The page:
30
May 11

From influentials to small connected groups

Much marketing activity in the last ten years has been focused on finding and seeding messages with “influentials” – people who have a high number of connections, and are thought capable of setting off cascades of a message. Based on a lot of research since The Tipping Point was published over ten years ago, we’re now seeing that this idea was largely a myth. We’re learning that most people aren’t influenced by people with these attributes. We’re learning that many of our decisions are made subconsciously (even when we think we made a conscious decision) and that the people who do have influence over our behavior are usually the people who are emotionally closest to us. We’re learning that because of over-confidence in their knowledge, many experts are worse at making predictions than random chance.

I feel that we’re at the beginning of a cycle in business where we move away from this idea of “influentials”, and instead focus marketing activity on small connected groups of close friends. I think this is what marketers are starting to think about, and will be the prominent theme for this decade. Let me briefly explain three driving factors behind this shift.

  • The first driving factor is that our online world is catching up with our offline world. Just as we are surrounded by people throughout our daily life, the web is being rebuilt around people. There is overwhelming evidence of this change all around us. Many businesses are reorienting themselves around people. As a result, people are increasingly using the web to get the information they need from each other, rather than from businesses directly. People always sourced information from each other offline, but up until now, online information retrieval tending to be from a business to a person.
  • The second driving factor is an acknowledgment in our business models of the fact that people live in networks. For many years we have often considered people as isolated independent actors. Most of our consumer behavior models are structured this way. People moving down a decision funnel, making objective choices along the way. Based on lots of recent research in the fields of psychology and neuroscience, we now know that this isn’t true. Peoples’ networks influence almost every aspect of their lives. What they do. Where they go. What brands they prefer. What products they buy.
  • The third driving factor is that for the first time in humanity, we can accurately map and measure human to human interaction. We now have multiple networks that digitally connect millions of people, and support interaction between these people. We can measure who is connected to who, who talks to who, and who shares ideas with who. This allows us to understand how messages spread.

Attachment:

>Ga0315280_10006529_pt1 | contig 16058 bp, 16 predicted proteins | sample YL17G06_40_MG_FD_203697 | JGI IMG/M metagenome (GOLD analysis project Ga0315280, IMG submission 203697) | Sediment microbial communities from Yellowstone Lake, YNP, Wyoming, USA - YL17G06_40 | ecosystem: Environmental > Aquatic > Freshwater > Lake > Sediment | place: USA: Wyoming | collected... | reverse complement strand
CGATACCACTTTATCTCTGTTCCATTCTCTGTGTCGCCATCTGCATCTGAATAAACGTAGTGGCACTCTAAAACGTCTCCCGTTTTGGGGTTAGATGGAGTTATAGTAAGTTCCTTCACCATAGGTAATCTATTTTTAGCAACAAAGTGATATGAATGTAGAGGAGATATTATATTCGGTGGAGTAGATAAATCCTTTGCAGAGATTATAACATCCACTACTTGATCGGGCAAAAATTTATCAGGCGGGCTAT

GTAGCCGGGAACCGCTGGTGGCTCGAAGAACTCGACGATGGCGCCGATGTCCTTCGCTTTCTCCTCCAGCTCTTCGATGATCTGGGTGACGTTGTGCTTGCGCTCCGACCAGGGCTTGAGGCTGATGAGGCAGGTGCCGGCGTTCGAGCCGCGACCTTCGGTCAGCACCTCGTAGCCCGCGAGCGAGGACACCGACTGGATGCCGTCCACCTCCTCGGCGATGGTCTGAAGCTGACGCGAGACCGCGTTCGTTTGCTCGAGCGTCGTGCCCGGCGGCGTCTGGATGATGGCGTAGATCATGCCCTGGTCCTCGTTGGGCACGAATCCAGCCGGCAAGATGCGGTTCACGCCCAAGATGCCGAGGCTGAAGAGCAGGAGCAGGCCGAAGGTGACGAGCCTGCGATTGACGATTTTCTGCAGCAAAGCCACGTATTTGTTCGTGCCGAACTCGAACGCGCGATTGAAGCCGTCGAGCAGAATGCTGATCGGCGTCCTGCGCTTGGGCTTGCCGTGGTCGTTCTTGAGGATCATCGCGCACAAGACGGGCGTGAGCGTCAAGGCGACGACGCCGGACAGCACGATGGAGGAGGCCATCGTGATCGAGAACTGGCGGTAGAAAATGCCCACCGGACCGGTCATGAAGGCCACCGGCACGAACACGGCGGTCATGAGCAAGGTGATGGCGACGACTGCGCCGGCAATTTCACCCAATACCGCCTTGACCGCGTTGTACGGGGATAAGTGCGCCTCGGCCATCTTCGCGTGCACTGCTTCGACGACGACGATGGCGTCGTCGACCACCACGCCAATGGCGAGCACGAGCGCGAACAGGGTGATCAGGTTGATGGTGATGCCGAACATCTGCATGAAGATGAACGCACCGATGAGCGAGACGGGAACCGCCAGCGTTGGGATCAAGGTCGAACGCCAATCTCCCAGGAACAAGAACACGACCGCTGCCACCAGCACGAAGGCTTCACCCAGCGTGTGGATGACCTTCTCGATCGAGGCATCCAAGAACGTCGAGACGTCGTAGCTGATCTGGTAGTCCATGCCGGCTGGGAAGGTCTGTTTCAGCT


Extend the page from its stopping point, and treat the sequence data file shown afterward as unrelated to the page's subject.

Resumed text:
When we look at these networks, very clear patterns emerge. People have multiple independent groups of friends, they tend to have less than five groups, and these groups usually have less than 10 members.

When we look at individual relationships between people, we also see clear patterns. When it comes to trusting others, people tend to have a trusted “inner circle” of less than five people. People turn to their closest friends for advice, even when they know that their friend has no knowledge of the topic.

We see that people have a limit on the number of people they can keep up with. This is a physiological limit of the brain and isn’t going to change any time soon. We can only keep 150 other people in our heads at any one time. We may have many more “friends” on Facebook than 150, but we have no idea what is going on in their lives.

The most interesting thing about the patterns found in social networks, is that although people move in small circles and trust a handful of people, they are all linked together. I may only have four groups of friends, with five people in each group – 20 people – but all of those people also have different groups of friends. People I don’t know. And their friends have different groups of friends. Through our friends of friends of friends, we’re connected to tens of thousands of people. All of us. All closely connected to tens of thousands of people.


We have ~4 independent groups of friends (left). Focusing in on our ten closest friends, the people we trust the most (right)…


Removing the detail (left) and spreading people out (right) shows you one person and their ten closest friends…


This friend of theirs (left) has four independent groups of friends. This other friend also has four independent groups of friends (right).


These two friends (left) also have four groups. In fact, all ten closest friends have four groups (right). This is hundreds of trusted connections. This is the opportunity. Many people, at an exponential scale, connected by their closest, trusted friends.

The most critical point to understand about this shift, is that the people connecting groups are not special. They are just you and I. Each one of you is likely a bridge between at least four groups.  Knowing that groups are independent, each one of you is the only person on earth connecting about 30-40 other people together. If we want ideas to spread, if we want people to evangelize our brand and for their messages to spread, we need to focus on everyday people, and understand how their groups of friends are connected.

This is where marketers will start to focus their attention in the next year or two. This is our opportunity. Many connected groups of friends.

Footnotes
- Find out more in this slidedeck.
- I’m writing a book about this. It’s called ‘Grouped’. Check it out here.
- Here is an incomplete set of references. I’ll post a new set over the next few weeks. In the meantime, start by reading this book and this book.